Brushing your teeth has likely been part of your daily routine for so long you’ve stopped giving it much thought. However, if your dentist is dissatisfied with your dental health, you could be operating under false beliefs about healthy teeth cleaning habits. Below are common falsehoods that patients often believe about dental health.
Many people think that the best time for teeth cleaning is directly after eating breakfast and again following dinner, but this practice can actually damage your teeth. Common foods and beverages – orange juice, coffee, tea, tomato soup, sodas, etc. – contain acids that weaken your enamel. If you brush right after consuming them, you risk removing this protective coating, leaving your teeth more susceptible to cavities, stains, and damages. For safe brushing, you should wait at least 30 minutes after consuming acidic substances.
While the CDC’s official recommendation is that toothbrushes should be changed every 3-4 months, a recent study has shown that that may not be often enough. A 2015 article included findings that a toothbrush used for three months was heavily contaminated, especially in comparison to a toothbrush used only for a month. In this article, it was recommended that toothbrushes be changed every 3-4 weeks, not months, to limit exposure to germ and bacteria buildup.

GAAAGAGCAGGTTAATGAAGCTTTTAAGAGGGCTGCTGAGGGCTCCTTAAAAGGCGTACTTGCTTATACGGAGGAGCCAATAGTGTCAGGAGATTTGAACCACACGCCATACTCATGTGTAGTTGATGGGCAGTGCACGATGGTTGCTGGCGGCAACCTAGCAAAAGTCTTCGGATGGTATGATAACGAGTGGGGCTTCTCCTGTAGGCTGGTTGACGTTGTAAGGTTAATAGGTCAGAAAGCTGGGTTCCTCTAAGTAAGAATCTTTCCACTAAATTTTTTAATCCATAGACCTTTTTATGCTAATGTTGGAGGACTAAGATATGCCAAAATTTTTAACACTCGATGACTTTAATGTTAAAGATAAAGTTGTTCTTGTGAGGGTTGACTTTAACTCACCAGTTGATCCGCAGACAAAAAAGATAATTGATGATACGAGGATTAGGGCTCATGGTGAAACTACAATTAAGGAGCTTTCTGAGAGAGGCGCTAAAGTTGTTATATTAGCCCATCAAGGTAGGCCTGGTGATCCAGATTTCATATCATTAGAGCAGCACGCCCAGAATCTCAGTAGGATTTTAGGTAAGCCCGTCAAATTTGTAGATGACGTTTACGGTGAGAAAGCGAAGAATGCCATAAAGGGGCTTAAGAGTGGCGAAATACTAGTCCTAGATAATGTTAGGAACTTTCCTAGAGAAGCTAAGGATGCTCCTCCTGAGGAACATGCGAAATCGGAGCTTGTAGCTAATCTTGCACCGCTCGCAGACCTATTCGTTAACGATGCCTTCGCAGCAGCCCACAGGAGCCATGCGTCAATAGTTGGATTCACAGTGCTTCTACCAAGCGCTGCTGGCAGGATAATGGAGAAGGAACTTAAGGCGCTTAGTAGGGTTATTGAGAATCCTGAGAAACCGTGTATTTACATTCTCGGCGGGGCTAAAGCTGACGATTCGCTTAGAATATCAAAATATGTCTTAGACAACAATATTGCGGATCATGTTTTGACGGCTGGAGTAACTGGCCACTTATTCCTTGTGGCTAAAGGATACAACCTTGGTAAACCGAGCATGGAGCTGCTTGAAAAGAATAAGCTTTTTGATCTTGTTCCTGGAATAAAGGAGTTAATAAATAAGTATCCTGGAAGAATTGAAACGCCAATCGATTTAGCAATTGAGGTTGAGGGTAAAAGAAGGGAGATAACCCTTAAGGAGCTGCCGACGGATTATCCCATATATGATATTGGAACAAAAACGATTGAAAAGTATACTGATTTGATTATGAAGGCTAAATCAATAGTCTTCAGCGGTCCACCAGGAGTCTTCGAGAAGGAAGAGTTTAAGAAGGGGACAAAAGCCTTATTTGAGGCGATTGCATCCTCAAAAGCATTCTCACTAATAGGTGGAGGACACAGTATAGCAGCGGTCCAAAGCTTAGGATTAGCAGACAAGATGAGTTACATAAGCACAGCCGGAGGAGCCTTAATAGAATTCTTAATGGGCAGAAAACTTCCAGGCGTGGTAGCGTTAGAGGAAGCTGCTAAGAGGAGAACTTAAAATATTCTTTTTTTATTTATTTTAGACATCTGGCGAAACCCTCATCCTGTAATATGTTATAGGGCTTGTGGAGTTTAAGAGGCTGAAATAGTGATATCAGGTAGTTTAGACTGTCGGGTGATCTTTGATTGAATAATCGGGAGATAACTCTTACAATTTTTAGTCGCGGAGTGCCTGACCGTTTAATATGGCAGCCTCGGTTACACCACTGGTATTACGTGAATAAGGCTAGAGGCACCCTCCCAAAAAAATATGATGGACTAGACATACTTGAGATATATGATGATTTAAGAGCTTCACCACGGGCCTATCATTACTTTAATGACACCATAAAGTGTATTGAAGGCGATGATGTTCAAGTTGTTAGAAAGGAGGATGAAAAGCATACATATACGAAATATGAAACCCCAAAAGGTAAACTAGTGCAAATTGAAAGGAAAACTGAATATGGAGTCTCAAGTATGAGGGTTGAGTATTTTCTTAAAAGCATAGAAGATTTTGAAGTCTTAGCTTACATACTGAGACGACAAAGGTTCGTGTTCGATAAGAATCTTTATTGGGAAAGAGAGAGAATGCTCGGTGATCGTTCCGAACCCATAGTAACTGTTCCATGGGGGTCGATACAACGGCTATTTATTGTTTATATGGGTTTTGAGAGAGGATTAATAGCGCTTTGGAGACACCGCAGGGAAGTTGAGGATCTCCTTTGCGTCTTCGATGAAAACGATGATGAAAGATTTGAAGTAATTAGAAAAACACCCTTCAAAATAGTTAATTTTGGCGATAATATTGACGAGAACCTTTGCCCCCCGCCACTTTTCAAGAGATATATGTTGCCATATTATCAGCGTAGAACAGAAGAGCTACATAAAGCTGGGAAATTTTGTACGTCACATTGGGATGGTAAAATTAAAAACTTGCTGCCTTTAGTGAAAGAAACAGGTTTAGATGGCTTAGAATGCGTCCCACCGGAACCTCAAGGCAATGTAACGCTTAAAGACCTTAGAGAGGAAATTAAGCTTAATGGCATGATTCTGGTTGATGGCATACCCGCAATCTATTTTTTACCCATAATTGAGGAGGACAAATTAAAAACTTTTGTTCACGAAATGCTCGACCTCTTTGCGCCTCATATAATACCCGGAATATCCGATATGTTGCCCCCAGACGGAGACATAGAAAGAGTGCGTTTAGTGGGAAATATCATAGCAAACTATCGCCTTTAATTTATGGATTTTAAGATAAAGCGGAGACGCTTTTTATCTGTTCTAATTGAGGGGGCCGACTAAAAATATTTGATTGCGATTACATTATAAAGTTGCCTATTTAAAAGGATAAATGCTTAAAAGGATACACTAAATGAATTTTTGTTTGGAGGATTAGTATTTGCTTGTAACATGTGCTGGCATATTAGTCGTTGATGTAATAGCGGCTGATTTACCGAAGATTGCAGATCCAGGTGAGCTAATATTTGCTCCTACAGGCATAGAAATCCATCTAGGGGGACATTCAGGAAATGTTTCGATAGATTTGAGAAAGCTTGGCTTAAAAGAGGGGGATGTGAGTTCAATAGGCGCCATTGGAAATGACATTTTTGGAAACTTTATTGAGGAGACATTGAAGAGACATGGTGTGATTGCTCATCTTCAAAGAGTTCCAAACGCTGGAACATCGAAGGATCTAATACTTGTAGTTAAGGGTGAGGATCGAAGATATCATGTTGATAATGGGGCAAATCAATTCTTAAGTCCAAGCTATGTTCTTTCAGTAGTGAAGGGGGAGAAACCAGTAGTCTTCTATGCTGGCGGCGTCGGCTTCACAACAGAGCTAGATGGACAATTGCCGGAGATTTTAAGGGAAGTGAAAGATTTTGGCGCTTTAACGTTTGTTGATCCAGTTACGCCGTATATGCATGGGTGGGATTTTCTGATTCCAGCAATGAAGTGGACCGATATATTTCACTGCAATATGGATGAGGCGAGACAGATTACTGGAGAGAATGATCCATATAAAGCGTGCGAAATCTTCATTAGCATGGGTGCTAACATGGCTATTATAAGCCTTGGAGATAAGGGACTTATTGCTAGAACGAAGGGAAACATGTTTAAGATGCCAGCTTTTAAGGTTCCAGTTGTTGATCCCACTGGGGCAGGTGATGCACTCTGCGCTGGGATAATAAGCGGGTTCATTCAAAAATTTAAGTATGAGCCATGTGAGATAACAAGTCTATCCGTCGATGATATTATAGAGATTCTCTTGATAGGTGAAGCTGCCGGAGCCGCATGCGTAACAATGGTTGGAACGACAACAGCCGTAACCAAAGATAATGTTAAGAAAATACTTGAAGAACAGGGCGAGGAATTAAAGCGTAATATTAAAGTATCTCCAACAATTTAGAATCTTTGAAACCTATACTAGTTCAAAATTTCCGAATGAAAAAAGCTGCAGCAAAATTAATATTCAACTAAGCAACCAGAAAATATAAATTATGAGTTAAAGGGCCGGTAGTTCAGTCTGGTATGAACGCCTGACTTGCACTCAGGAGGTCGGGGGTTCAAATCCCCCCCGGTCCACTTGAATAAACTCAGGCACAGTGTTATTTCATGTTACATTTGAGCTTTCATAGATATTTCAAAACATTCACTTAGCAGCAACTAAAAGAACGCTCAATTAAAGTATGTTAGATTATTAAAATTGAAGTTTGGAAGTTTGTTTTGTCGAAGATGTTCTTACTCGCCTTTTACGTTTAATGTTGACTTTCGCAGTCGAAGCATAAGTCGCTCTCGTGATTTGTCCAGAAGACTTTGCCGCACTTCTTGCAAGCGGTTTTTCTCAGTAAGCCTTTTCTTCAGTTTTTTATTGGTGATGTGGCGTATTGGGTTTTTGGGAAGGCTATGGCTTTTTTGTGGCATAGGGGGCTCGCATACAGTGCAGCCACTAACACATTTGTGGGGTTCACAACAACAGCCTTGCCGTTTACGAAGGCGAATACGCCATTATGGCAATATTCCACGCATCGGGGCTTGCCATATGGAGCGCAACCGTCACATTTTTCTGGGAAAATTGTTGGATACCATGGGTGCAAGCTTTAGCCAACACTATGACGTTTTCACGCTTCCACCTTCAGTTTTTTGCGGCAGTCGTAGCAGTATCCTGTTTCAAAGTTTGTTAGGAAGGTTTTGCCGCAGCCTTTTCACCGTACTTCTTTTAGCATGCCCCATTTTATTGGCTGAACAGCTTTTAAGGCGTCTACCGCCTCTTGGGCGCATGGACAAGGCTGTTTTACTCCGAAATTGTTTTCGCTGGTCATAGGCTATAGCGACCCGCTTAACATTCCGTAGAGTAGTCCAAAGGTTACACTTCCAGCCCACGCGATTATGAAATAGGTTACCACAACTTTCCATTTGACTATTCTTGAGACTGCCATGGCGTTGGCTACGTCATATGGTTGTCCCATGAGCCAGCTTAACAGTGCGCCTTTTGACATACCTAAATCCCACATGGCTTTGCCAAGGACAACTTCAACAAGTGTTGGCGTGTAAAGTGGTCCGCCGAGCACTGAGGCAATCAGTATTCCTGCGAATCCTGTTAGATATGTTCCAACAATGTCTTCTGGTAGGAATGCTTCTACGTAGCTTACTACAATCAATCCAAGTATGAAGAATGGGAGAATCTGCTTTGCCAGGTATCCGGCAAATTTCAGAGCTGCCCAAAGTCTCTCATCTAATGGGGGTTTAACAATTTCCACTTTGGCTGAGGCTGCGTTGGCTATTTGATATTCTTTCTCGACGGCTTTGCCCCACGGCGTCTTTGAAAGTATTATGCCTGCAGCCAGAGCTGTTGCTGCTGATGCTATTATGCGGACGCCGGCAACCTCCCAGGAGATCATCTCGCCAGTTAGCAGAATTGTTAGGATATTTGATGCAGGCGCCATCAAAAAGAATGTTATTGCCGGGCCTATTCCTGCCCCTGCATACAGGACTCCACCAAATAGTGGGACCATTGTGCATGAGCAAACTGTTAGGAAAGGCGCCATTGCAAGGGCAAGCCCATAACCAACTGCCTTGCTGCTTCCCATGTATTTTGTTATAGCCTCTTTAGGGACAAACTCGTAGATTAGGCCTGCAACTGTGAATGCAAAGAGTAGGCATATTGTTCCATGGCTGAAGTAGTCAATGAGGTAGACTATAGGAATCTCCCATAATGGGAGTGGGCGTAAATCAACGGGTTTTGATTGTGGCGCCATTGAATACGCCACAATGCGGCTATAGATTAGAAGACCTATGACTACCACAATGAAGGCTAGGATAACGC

The reasoning is that, if the teeth are temporary, it won’t matter as much if they become misaligned, knocked out, or have a mild cavity due to poor teeth cleaning habits. However, baby teeth help guide your child’s permanent teeth into position. What’s more, an untreated cavity can lead to gum disease and potential decay of the permanent tooth underneath, causing continuing problems. Finally, it instills in your child a lax attitude toward toothbrushing they may carry throughout the rest of their lives.